- Platform: NeoGeo
- Wii Points: 900
- In Real Money: GBP 6.30 / EUR 9 (approx)
Despite the ubiquity of Street Fighter across multiple formats, the Neo Geo was, of course, considered the spiritual home of the 2D fighting game. It hosted more exclusive sprite-fighters than any other handheld (probably any console, period) and so it seems silly to complain when last week's addition of Fatal Fury is followed up with another brawler from the Neo Geo library.
World Heroes centres around yet another martial arts tournament, but this one has a twist. The combatants have all travelled through time to take part, often loosely based on real historical figures. So you get a Genghis Khan guy. You get Rasputin and Joan of Arc. You get Japanese legends like Hanzo Hattori and Kotaro Fuma. You get, er, Bruce Lee, Hulk Hogan and a Nazi cyborg. And an alien.
OK, maybe thematic consistency isn't the game's strong point but nor, sadly, is combat. It's not bad, just rather flat and lifeless compared to what other series were doing at the same time. Combo options are limited, with special moves that are so specific to certain situations that you soon forget they're even there. The best thing you can say about it is that it's a lot easier than some of its peers, making it more appealing to those who are sick of being massacred by M. Bison.
So it's not that World Heroes is another fighting game, it's just a rather limp and pointless one when compared to the wealth of combo-pummeling classics that are out there already. There are better fighters on the VC - like the aforementioned Fatal Fury, for one - but there are also far better Neo Geo fighters that deserve this download slot more. King of Fighters, perhaps? Samurai Shodown? The Last Blade? All more worthy of our time and frankly ridiculous 900 point price tag than World Heroes.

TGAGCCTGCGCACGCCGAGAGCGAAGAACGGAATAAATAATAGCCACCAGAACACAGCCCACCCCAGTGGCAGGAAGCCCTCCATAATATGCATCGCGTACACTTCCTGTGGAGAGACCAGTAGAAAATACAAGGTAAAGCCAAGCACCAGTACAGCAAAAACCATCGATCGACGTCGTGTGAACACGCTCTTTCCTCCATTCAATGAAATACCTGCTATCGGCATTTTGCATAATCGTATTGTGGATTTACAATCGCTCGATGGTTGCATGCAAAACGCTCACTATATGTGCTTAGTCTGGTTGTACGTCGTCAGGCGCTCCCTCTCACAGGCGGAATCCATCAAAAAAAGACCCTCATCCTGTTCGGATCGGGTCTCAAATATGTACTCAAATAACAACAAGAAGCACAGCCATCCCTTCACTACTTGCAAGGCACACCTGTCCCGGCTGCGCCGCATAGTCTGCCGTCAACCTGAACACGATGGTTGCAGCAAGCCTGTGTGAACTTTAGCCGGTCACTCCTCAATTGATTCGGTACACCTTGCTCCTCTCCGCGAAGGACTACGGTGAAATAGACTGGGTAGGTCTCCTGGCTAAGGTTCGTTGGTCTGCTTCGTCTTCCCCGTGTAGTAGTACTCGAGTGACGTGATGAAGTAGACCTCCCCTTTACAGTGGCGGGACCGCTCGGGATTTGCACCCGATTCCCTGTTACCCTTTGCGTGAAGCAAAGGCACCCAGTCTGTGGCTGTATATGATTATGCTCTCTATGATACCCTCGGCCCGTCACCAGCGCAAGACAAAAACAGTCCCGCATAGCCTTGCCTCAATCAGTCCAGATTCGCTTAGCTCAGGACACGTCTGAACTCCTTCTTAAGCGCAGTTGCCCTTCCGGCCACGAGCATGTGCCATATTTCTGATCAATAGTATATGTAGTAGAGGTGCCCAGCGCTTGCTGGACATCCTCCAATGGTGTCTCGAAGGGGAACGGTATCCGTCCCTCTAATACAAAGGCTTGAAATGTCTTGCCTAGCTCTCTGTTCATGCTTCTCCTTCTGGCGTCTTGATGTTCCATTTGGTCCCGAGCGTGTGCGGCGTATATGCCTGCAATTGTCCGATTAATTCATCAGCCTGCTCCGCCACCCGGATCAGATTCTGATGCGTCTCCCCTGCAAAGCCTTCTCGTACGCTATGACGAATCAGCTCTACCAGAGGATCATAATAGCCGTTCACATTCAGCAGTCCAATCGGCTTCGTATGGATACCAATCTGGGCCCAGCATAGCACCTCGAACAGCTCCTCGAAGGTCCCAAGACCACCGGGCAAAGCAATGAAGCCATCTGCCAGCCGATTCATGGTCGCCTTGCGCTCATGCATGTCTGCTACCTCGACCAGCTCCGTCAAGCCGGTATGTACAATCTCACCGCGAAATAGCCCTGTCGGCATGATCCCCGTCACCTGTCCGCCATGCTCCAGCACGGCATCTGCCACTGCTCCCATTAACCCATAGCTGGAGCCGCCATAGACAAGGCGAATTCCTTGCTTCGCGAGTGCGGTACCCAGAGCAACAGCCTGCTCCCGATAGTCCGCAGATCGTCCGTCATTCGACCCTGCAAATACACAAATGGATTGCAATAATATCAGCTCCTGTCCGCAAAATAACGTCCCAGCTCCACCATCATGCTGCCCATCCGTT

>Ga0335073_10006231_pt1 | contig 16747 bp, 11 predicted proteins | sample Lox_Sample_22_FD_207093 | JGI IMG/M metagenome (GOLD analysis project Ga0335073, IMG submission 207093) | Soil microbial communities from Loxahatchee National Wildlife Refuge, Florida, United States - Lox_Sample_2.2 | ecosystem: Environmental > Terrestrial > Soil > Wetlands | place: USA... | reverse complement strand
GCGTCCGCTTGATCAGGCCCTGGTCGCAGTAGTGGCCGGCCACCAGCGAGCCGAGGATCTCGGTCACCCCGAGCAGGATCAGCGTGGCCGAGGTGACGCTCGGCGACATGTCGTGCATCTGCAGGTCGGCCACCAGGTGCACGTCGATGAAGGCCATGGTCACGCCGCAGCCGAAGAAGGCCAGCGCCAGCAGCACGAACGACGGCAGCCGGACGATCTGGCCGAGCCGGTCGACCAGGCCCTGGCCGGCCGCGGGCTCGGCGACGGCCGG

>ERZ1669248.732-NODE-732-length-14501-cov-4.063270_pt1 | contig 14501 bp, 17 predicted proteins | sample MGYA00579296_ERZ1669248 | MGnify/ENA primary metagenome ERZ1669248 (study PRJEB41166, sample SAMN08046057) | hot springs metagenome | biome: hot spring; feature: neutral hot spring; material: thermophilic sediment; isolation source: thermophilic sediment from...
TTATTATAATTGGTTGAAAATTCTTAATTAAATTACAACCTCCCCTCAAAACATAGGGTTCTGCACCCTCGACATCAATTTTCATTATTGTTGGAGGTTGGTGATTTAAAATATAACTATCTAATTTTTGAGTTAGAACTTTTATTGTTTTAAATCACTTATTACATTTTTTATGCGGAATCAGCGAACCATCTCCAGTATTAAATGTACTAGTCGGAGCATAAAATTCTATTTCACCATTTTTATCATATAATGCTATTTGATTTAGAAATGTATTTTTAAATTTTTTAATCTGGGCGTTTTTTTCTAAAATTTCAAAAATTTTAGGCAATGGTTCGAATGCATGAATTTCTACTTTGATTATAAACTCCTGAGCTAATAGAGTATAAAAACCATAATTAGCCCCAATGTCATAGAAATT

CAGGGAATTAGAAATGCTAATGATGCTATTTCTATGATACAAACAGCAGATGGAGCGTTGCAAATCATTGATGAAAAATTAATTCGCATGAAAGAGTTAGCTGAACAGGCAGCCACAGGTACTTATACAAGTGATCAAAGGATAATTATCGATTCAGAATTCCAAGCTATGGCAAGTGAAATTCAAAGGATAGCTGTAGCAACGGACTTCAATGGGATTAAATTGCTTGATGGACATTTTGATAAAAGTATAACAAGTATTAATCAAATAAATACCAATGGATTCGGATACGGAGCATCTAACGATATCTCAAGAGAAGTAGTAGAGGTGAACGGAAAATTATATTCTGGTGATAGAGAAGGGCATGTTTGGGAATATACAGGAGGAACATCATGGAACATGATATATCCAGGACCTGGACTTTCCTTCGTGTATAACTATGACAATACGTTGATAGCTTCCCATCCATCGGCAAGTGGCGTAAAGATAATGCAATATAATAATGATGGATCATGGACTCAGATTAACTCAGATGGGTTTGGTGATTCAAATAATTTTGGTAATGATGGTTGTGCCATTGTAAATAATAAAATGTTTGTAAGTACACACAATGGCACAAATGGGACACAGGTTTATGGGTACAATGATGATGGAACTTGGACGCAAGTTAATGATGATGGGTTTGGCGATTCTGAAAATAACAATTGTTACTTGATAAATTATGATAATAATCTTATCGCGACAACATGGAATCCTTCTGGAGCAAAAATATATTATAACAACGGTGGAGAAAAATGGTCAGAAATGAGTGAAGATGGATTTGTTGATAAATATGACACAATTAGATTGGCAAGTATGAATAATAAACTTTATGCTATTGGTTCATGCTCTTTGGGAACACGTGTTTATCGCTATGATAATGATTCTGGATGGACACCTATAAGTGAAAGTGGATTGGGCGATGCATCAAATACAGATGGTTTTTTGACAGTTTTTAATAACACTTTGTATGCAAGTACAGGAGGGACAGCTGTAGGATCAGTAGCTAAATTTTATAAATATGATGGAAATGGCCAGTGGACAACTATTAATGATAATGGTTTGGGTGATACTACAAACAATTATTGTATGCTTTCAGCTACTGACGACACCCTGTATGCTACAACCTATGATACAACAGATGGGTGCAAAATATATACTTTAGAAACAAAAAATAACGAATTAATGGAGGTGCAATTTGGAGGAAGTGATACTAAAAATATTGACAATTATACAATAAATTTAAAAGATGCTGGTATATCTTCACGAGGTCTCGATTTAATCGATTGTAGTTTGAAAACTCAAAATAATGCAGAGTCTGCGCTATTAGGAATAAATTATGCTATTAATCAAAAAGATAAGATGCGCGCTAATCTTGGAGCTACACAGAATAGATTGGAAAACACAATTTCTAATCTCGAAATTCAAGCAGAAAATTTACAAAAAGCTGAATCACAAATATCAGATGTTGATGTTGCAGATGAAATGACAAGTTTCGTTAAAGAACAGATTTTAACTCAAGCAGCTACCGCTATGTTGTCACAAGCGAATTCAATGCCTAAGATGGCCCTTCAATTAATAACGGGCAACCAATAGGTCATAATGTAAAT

Castlevania II: Simon's Quest
- Platform: NES
- Wii Points: 500
- In Real Money: GBP 3.75 / EUR 5.00 (approx)
Normally, the arrival of a Castlevania game on any retro download system should be cause for celebration, but in the case of Simon's Quest the reaction is more like a curt nod of the head and, "Oh, it's you. I suppose you'd better come in."
The original Castlevania could only hint at the greatness that lay ahead years down the road, but this first sequel made the common mistake of changing too much too soon, and losing sight of our old friend Fun in the process. It does introduce the free-roaming level design that would become a series hallmark (even if it was borrowed from Metroid) while the addition of adventure game elements such as chatty NPCs, shops and a character who levels up all should have resulted in a much better game.
Unfortunately, the freedom to wander back and forth through the game - searching for five bits of dead Dracula, in case you were wondering - leads to confusion rather than excitement, as new areas are only accessible when you perform stupidly obscure tasks that the game is in no hurry to explain. Objects must be purchased using hearts dropped by defeated enemies, but die and you lose them all and have to start over. Add in the "realistic" day and night system, which basically closes all the shops and fills the game with monsters every few minutes and you've got a game that frustrate more than it entertains.
For all the ideas it introduces which would go on to become central to the Castlevania experience, Simon's Quest is full of inconsistent rules, clunky gameplay and slack pacing. It does at least continue the fine tradition of gothic bollocks dialogue though. What a horrible night to have a curse indeed.
Will you support Eurogamer?
We want to make Eurogamer better, and that means better for our readers - not for algorithms. You can help! Become a supporter of Eurogamer and you can view the site completely ad-free, as well as gaining exclusive access to articles, podcasts and conversations that will bring you closer to the team, the stories, and the games we all love. Subscriptions start at £3.99 / $4.99 per month.